Pillar: The Human Person

The Human Person

The first pillar of a decent society is respect for the human person, which recognizes that all individual human beings have dignity simply because of the kind of being they are: animals whose rational faculties allow them to know, love, reason, and communicate. It also recognizes that human beings are persons, members of the human family who flourish in a community that respects their fundamental rights and who long to discover transcendent truths about the nature of reality.

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Courteous but Cowardly: Today’s Tolerant Atheism

For many college students today, to say that man is made for the knowledge (and perhaps even love) of God suggests that those who do not acknowledge God are somehow inadequate, incompetent, or ignorant. For them, such a claim amounts to condescension. This generation distances itself both from the vitriol and virulence of “the new atheists” and the naivete and fundamentalism of religionists in the pursuit of otherwise serene and humane existence.

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It Is Never Necessary to Intentionally Kill a Fetal Human Being to Save a Woman’s Life: In Support of the Born-Alive Abortion Survivors Protection Act

The Born-Alive Abortion Survivors Protection Act provides a scientifically sound, medically accurate, and respectful approach to ensure that the innocent human being who survives an attempted abortion will be treated with the same human dignity and respect that similarly aged human beings receive in the course of good neonatal medical care. It also ensures that human beings with disabilities are not targeted for intentional killing at the moment of birth.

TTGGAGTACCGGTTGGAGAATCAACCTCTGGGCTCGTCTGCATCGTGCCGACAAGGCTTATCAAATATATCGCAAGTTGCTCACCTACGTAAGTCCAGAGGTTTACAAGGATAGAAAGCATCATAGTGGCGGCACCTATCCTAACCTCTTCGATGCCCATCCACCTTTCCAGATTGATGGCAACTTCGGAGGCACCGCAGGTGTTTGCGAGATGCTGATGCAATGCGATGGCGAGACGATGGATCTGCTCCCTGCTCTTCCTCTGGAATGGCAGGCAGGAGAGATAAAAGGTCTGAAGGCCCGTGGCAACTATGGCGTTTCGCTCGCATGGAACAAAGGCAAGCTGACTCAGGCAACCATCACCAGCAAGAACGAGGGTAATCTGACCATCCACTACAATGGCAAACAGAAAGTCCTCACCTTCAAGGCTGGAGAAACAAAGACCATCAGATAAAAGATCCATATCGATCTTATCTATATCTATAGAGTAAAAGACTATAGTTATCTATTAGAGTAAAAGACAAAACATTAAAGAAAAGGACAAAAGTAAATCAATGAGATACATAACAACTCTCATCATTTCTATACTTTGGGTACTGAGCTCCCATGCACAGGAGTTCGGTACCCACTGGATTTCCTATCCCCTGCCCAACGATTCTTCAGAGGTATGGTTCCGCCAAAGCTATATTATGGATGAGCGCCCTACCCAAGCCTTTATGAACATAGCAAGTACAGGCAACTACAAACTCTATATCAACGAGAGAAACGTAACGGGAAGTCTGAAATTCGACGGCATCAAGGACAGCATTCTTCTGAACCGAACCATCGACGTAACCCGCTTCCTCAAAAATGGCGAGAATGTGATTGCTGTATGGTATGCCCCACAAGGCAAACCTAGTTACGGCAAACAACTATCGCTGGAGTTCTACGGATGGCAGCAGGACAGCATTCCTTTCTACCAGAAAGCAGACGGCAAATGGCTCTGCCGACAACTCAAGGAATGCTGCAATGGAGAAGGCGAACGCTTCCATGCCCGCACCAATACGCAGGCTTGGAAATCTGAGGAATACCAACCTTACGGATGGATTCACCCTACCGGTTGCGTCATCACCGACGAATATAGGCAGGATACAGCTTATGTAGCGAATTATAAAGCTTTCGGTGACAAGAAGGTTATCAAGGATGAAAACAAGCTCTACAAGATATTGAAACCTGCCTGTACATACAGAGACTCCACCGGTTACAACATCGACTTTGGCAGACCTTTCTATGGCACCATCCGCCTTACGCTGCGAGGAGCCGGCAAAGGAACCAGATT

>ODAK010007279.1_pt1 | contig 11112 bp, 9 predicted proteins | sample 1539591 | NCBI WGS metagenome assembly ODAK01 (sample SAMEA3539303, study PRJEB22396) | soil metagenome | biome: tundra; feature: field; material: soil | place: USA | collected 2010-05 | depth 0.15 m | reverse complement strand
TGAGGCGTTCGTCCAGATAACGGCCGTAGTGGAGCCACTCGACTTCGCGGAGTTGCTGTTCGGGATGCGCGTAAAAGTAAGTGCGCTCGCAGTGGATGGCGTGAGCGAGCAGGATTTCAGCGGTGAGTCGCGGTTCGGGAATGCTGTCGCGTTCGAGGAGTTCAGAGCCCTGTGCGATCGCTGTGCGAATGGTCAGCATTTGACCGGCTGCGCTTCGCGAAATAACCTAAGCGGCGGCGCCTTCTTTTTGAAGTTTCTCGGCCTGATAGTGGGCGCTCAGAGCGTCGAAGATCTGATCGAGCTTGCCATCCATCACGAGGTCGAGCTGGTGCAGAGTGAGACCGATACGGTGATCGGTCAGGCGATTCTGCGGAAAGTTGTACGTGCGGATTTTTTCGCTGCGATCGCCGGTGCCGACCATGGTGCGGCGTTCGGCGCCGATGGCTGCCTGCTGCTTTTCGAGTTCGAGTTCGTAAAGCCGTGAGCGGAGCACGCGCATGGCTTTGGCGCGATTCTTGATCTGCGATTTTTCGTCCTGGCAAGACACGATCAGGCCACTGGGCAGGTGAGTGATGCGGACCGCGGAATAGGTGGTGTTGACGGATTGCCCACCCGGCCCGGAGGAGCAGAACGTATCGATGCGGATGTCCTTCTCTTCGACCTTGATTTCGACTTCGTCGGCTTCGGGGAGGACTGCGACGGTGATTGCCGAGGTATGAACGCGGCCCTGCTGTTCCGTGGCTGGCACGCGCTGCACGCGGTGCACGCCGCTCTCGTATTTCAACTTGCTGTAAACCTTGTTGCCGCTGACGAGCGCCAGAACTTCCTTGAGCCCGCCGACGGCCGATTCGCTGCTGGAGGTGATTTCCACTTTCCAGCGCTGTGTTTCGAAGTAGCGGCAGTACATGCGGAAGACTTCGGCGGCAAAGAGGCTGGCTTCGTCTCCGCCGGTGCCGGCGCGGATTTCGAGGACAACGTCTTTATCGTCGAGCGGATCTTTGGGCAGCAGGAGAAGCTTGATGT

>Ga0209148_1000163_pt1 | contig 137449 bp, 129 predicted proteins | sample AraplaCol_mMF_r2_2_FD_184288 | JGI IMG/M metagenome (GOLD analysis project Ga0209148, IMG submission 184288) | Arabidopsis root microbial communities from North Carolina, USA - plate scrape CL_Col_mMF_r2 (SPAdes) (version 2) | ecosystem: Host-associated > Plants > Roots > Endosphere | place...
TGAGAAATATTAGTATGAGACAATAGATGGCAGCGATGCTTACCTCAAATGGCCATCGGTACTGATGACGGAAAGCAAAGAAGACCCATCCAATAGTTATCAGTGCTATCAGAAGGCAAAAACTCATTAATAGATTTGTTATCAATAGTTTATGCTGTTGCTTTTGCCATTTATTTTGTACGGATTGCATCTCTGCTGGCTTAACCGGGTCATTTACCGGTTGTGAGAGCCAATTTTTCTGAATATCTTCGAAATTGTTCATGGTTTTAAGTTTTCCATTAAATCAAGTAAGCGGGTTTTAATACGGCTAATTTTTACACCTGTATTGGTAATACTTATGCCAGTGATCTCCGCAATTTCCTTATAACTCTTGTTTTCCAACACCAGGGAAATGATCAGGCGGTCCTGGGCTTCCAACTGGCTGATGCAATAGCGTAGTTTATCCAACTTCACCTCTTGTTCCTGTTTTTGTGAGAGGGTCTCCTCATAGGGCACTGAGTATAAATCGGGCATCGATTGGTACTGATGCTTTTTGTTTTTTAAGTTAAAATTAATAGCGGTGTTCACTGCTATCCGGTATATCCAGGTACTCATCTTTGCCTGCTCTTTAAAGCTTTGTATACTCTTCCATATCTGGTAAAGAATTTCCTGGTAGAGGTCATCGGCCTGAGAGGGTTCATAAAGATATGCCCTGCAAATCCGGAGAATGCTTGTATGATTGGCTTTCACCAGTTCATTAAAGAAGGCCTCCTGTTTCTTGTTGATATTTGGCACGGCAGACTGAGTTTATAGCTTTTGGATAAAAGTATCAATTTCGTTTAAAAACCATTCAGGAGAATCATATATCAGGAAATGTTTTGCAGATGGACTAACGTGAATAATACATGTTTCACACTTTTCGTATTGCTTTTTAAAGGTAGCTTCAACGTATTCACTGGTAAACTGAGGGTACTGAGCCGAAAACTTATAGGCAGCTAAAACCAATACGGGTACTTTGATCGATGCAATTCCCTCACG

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The Conservative Disadvantage

If the status quo is the end game for conservatives, then there can never be hope for a long-term political victory, only momentary setbacks to the progressive agenda. The victories of social progressivism have less to do with the ideology of the founding than the moral failure of men and women in every generation to stop evil from progressing.

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Hilaire Belloc and the Heresy of Our Times

To defeat the Modern Heresy, we must promote truth in the face of relativism, structures of justice and mercy in the face of those of power, traditional familial love in the face of “the modern family,” and the redemption of sinful lives in the face of a tolerant culture that seeks to do away with sin altogether.

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On Integralism, Religious Liberty, and the Authority of the Church: 19th Century Popes and 20th Century Popes Disagreed

How should Catholics understand the contradiction between the nineteenth-century papal teachings on integralism and the twentieth-century teaching of the Second Vatican Council? We follow the solution of John Paul II and Benedict XVI: we take both sets of teachings at face value, admit that they contradict each other, and explain that the earlier teachings were merely doctrina catholica, which are not absolutely binding and are thus subject to future change.